As bad as the job market is because of the COVID-19 pandemic, things could be worse for the class of 2020.
That’s one of the messages from a pair of university career specialists — St. Petersburg College’s Michael Jean-Felix and the University of Miami’s Christian Garcia —who are trying to help soon-to-be grads find work in a time of skyrocketing unemployment.
Both Garcia and Jean-Felix have experience from the Great Recession, when Jean-Felix was job-hunting as a student at the University of Central Florida and Garcia was starting his role as the executive director of Miami’s Toppel Career Center.
Here are three lessons they shared for the 2020 class:
1. Remember: Some companies are still hiring.
Although the causes of the Great Recession built over months, its effect on the job market was immediate and across the board.
“It was really like someone turned off a light switch,” said Garcia, Miami’s associate dean.
The pandemic, so far, has only shut off certain sectors of the economy, like tourism and hospitality. That means other sectors and other employers are still looking for help. Most companies, Garcia said, have been taking a wait-and-see approach for college graduates, and he’s hopeful the recovery (whenever it starts) will be faster than the last one.
Jean-Felix is advising his students to focus on companies that are on hiring sprees, such as Publix and Walmart.
They may not have been graduates’ first picks, Jean-Felix said, but they’re a start.
2. Use technology to your advantage.
Digital advancements have made the job search easier than it was in 2008. Websites like Handshake connect students to prospective employers. Schools can do virtual job fairs; Miami is trying to partner with peer institutions to bring in even more companies. And initial interviews were probably going to be done over the phone, Skype or Zoom, anyway, which means social distancing won’t affect that part of the job hunt.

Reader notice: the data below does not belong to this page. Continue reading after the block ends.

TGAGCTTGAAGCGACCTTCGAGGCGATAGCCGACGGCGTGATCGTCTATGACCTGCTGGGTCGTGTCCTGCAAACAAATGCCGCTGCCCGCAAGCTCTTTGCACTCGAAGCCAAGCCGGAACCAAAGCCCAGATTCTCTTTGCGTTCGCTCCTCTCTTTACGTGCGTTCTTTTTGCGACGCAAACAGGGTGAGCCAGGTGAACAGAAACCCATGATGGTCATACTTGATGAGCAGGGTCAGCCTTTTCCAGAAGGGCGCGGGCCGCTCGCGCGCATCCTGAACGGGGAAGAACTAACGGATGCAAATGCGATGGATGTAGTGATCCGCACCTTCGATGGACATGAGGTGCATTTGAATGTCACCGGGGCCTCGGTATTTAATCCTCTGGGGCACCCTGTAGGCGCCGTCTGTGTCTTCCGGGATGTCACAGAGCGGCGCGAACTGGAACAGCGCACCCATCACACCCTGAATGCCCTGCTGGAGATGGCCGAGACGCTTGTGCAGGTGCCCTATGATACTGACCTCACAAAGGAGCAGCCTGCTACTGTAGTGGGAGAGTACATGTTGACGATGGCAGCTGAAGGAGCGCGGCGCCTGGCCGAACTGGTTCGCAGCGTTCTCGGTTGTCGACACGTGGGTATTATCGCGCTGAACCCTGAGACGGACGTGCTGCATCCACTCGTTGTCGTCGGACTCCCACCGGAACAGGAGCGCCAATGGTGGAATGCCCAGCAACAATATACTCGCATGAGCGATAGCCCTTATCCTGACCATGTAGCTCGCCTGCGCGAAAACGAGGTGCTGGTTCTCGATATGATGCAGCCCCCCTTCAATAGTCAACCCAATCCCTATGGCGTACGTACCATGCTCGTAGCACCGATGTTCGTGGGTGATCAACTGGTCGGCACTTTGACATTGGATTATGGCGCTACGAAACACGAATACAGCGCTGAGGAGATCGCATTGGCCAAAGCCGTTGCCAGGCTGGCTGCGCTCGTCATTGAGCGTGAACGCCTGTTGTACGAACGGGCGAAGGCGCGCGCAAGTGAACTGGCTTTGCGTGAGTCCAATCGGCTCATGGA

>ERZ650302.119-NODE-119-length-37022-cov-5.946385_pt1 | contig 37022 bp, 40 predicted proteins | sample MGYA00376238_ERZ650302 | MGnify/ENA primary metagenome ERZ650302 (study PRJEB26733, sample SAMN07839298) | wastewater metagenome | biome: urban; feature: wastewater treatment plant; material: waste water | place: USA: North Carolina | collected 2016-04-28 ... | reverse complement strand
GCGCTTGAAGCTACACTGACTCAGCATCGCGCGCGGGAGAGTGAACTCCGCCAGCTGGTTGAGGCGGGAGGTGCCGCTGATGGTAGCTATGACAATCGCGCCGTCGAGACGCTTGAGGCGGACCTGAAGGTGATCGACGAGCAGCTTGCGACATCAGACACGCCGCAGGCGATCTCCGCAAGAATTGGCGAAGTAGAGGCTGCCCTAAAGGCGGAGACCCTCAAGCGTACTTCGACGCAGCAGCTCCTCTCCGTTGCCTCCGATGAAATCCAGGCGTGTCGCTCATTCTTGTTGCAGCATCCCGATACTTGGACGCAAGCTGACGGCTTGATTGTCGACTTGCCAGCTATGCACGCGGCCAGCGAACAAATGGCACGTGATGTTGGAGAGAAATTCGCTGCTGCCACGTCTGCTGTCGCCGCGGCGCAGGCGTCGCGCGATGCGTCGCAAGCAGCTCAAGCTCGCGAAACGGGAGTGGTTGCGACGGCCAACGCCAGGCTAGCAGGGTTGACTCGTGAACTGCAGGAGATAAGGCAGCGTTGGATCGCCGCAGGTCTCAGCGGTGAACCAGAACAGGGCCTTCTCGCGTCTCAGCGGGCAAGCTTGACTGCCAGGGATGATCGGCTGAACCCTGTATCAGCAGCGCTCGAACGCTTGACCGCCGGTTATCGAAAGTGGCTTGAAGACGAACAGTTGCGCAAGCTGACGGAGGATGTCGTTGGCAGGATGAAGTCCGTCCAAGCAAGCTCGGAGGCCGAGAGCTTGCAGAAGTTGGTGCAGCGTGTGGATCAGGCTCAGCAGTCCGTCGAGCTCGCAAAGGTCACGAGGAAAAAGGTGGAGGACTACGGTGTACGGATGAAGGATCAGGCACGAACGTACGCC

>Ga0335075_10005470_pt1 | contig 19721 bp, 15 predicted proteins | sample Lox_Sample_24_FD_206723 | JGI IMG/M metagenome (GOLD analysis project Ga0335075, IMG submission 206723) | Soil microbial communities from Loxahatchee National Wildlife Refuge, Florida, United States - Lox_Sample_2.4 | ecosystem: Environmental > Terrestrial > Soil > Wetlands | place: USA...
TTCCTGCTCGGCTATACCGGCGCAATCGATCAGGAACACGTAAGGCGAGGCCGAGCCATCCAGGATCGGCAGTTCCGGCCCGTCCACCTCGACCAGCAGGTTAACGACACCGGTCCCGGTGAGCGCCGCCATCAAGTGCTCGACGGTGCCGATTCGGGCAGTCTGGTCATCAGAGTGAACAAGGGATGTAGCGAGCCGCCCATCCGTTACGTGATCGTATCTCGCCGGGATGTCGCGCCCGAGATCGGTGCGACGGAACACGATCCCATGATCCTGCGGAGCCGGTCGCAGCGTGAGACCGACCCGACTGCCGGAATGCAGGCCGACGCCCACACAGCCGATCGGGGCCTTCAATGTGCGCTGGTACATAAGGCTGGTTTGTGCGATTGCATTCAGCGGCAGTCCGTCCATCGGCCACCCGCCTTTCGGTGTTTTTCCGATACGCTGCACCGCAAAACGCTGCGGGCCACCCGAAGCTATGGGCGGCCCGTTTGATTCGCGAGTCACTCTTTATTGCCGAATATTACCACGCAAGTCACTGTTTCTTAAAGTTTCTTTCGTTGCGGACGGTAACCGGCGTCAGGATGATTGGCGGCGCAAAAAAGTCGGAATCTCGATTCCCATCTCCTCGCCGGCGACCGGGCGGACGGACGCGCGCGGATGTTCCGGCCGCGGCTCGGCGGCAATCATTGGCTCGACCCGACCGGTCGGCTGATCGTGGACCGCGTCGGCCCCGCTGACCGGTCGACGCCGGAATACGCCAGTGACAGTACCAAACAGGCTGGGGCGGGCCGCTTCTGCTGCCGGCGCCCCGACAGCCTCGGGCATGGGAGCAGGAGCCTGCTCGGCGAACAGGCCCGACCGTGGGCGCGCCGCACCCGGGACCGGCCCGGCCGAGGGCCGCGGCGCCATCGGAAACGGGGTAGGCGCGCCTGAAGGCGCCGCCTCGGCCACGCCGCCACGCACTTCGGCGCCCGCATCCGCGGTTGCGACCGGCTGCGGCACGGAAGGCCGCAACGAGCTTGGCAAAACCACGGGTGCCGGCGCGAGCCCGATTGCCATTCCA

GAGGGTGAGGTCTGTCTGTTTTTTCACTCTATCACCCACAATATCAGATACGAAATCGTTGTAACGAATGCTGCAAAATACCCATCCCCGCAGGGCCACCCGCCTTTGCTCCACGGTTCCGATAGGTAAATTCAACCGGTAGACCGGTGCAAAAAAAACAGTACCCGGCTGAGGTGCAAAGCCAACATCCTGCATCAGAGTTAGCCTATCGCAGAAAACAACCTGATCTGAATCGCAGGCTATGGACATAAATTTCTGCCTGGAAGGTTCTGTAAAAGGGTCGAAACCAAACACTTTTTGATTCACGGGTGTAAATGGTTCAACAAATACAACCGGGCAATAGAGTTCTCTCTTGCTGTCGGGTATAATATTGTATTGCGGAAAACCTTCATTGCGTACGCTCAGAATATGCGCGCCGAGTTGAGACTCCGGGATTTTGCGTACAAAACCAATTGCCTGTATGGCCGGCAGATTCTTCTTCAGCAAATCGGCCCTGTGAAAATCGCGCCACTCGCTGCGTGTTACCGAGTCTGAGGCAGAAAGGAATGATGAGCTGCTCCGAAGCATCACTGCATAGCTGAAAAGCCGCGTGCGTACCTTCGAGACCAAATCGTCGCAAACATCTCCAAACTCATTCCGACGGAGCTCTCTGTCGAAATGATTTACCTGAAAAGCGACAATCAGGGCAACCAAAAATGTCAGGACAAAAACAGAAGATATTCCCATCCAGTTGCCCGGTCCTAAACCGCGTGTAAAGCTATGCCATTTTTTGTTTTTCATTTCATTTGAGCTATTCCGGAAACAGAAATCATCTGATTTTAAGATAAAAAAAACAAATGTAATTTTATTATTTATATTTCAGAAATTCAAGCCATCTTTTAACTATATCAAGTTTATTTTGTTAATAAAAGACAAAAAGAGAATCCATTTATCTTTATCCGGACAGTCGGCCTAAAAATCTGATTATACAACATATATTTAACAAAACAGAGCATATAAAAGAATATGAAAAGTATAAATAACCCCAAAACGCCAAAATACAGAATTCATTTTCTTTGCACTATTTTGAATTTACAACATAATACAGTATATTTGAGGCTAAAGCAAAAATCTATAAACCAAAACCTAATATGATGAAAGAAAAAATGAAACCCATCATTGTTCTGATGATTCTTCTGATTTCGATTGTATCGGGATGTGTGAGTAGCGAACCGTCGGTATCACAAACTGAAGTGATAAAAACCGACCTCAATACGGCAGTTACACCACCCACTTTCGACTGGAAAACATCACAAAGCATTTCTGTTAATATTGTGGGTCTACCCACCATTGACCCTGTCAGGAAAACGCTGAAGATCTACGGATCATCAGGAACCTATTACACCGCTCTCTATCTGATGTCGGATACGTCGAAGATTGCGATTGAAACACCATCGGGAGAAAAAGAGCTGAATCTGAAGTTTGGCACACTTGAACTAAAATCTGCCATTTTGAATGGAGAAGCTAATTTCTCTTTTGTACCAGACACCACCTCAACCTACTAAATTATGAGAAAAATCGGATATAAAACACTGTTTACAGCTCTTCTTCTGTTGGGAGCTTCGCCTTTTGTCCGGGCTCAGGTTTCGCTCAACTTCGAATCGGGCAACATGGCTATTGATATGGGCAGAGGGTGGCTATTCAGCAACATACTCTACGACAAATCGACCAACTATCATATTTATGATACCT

“It’s just a mind shift,” Garcia said. “It’s kind of refocusing on it all being virtual.”
3. Stay positive without being Pollyannaish.
In 2008, most of Garcia’s students were either hyper-sensitive about their search or feared they would never get a job and gave up.
Garcia learned from that experience. He doesn’t want to dismiss students’ concerns by telling them to simply work harder. But he would rather address the challenges matter-of-factly instead of dwelling on them.
“The No. 1 message would be, it is crucial now, more than ever, to be as positive as possible,” Garcia said. “It is very easy in this kind of situation to default to pessimism, to woe is me or negativity — and rightfully so…
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“It is easy for an employer to misconstrue that or for that to come across as being negative, and nobody wants to hire anybody who’s in that kind of state.”
Times staff writer Ileana Najarro contributed to this report.
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